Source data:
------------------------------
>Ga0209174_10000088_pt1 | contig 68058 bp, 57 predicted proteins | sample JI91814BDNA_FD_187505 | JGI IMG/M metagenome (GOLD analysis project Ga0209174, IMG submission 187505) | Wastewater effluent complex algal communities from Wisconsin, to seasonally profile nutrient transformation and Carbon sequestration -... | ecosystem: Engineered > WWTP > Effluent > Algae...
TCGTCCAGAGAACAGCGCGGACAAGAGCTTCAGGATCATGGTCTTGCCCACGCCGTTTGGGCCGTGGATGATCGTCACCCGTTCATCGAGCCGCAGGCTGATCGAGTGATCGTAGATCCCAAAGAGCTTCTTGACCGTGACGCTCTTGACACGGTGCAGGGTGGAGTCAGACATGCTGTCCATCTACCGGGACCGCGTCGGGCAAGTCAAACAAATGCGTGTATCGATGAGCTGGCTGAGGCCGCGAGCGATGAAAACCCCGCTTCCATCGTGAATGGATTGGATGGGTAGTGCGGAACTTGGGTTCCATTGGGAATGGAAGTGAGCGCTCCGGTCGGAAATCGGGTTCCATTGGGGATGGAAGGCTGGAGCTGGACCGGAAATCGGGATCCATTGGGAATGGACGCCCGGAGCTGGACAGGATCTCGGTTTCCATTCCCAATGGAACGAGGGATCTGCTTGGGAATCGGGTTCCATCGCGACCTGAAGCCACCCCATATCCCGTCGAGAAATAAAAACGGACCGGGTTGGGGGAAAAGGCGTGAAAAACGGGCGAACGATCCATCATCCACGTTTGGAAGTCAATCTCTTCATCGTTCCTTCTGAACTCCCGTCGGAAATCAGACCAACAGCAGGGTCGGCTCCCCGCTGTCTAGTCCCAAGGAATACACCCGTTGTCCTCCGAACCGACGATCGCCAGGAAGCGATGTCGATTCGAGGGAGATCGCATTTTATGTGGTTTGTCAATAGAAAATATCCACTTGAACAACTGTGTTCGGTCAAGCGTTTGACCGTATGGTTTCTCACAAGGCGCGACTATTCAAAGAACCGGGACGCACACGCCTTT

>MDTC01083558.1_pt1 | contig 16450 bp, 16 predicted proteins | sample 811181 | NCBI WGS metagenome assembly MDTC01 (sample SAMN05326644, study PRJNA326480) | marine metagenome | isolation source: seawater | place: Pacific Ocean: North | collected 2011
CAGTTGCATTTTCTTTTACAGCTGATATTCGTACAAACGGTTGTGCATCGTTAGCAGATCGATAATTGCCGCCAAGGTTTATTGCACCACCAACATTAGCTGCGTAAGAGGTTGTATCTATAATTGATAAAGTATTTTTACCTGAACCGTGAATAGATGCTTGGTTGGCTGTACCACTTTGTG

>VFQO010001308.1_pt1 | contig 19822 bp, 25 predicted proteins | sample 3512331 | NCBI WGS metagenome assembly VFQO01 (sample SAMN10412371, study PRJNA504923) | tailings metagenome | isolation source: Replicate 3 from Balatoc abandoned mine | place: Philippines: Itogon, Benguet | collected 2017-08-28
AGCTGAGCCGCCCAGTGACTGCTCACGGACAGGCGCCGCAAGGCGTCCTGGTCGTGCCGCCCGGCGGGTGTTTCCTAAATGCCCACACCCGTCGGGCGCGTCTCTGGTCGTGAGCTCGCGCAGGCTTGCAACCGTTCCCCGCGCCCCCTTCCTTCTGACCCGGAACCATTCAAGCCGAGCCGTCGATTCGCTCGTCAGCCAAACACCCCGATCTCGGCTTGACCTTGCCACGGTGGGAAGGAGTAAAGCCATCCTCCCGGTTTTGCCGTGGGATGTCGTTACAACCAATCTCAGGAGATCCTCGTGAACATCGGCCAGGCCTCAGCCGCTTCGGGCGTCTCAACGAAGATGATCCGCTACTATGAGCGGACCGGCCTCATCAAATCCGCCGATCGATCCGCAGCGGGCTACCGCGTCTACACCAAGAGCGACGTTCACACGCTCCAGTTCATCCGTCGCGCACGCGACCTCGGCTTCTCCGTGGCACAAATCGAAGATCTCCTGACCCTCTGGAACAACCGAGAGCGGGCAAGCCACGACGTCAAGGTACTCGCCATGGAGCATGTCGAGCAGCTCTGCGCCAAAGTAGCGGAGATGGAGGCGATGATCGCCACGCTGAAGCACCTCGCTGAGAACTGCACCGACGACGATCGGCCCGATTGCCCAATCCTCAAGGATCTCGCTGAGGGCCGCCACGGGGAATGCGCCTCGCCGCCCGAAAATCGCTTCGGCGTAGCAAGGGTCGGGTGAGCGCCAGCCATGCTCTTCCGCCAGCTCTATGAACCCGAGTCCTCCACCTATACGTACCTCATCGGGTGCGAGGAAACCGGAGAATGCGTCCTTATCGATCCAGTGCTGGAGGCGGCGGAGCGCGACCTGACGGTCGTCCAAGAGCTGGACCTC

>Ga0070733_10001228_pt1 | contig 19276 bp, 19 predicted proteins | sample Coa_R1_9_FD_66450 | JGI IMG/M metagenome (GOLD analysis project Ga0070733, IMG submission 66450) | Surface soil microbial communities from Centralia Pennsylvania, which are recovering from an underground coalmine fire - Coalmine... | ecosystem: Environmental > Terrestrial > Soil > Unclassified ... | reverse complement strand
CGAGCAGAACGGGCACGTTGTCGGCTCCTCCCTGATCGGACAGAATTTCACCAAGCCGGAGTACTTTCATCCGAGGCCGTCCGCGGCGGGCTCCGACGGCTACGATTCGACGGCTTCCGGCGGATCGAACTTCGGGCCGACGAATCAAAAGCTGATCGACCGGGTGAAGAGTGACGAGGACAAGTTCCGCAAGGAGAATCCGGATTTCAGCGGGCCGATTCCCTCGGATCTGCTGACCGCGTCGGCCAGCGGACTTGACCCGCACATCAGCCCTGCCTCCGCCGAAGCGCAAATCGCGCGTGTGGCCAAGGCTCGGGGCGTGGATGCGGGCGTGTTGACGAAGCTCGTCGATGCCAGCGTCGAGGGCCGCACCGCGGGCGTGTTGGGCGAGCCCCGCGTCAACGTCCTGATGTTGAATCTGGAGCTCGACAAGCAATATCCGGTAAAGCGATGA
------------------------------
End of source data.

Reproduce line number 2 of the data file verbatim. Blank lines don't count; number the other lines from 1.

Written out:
TCGTCCAGAGAACAGCGCGGACAAGAGCTTCAGGATCATGGTCTTGCCCACGCCGTTTGGGCCGTGGATGATCGTCACCCGTTCATCGAGCCGCAGGCTGATCGAGTGATCGTAGATCCCAAAGAGCTTCTTGACCGTGACGCTCTTGACACGGTGCAGGGTGGAGTCAGACATGCTGTCCATCTACCGGGACCGCGTCGGGCAAGTCAAACAAATGCGTGTATCGATGAGCTGGCTGAGGCCGCGAGCGATGAAAACCCCGCTTCCATCGTGAATGGATTGGATGGGTAGTGCGGAACTTGGGTTCCATTGGGAATGGAAGTGAGCGCTCCGGTCGGAAATCGGGTTCCATTGGGGATGGAAGGCTGGAGCTGGACCGGAAATCGGGATCCATTGGGAATGGACGCCCGGAGCTGGACAGGATCTCGGTTTCCATTCCCAATGGAACGAGGGATCTGCTTGGGAATCGGGTTCCATCGCGACCTGAAGCCACCCCATATCCCGTCGAGAAATAAAAACGGACCGGGTTGGGGGAAAAGGCGTGAAAAACGGGCGAACGATCCATCATCCACGTTTGGAAGTCAATCTCTTCATCGTTCCTTCTGAACTCCCGTCGGAAATCAGACCAACAGCAGGGTCGGCTCCCCGCTGTCTAGTCCCAAGGAATACACCCGTTGTCCTCCGAACCGACGATCGCCAGGAAGCGATGTCGATTCGAGGGAGATCGCATTTTATGTGGTTTGTCAATAGAAAATATCCACTTGAACAACTGTGTTCGGTCAAGCGTTTGACCGTATGGTTTCTCACAAGGCGCGACTATTCAAAGAACCGGGACGCACACGCCTTT